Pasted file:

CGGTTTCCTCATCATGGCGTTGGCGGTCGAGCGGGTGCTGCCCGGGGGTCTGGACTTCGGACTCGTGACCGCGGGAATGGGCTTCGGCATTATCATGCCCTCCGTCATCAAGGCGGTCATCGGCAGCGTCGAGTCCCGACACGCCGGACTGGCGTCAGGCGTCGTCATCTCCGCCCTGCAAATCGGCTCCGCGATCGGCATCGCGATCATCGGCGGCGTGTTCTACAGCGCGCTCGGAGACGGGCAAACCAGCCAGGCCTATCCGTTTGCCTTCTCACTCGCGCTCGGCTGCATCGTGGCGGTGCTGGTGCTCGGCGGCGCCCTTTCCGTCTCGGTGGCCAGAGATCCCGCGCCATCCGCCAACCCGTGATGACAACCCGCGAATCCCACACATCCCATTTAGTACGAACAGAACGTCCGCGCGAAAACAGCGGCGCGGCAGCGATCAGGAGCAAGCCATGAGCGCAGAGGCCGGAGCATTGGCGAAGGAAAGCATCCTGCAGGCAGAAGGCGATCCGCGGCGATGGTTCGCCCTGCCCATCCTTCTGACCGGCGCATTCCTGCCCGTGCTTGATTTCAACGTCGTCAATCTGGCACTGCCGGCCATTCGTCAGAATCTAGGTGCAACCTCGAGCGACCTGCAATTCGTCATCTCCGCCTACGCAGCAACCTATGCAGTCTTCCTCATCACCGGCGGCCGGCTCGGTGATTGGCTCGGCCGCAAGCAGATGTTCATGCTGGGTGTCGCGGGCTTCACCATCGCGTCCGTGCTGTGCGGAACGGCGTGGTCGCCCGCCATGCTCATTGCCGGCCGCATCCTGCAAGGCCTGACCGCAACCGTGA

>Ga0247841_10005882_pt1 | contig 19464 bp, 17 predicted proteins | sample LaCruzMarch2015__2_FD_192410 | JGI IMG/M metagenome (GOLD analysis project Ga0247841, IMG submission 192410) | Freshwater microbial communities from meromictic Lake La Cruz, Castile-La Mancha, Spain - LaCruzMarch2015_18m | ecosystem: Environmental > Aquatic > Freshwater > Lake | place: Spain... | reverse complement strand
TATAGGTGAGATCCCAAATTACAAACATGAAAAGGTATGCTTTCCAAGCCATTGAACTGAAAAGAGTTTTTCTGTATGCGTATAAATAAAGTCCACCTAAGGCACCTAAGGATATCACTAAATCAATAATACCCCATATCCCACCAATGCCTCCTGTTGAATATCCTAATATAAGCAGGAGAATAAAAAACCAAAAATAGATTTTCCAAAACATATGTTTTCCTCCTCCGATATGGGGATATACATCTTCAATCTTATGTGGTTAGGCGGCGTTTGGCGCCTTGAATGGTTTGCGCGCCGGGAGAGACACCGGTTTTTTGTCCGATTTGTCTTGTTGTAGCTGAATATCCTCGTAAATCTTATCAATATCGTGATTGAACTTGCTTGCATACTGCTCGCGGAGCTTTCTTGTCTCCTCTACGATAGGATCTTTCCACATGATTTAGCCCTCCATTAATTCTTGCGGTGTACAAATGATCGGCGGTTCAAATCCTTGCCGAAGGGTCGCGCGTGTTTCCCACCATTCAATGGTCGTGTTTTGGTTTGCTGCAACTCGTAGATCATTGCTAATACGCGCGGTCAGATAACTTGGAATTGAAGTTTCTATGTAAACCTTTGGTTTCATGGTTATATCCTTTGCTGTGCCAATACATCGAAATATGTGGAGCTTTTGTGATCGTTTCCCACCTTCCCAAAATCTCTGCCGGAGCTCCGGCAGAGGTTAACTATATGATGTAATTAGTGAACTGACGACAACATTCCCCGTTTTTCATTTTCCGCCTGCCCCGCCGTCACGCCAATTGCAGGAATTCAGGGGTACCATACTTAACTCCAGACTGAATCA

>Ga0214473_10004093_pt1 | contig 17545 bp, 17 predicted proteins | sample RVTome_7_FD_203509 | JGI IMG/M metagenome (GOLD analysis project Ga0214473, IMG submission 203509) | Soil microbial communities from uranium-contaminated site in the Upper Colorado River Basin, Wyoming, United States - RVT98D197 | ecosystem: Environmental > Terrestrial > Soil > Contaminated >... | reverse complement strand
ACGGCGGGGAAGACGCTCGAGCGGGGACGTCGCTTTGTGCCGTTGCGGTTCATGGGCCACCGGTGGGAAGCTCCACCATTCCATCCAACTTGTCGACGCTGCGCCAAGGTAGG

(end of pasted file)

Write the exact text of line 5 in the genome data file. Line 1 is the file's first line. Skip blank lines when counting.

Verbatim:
ACGGCGGGGAAGACGCTCGAGCGGGGACGTCGCTTTGTGCCGTTGCGGTTCATGGGCCACCGGTGGGAAGCTCCACCATTCCATCCAACTTGTCGACGCTGCGCCAAGGTAGG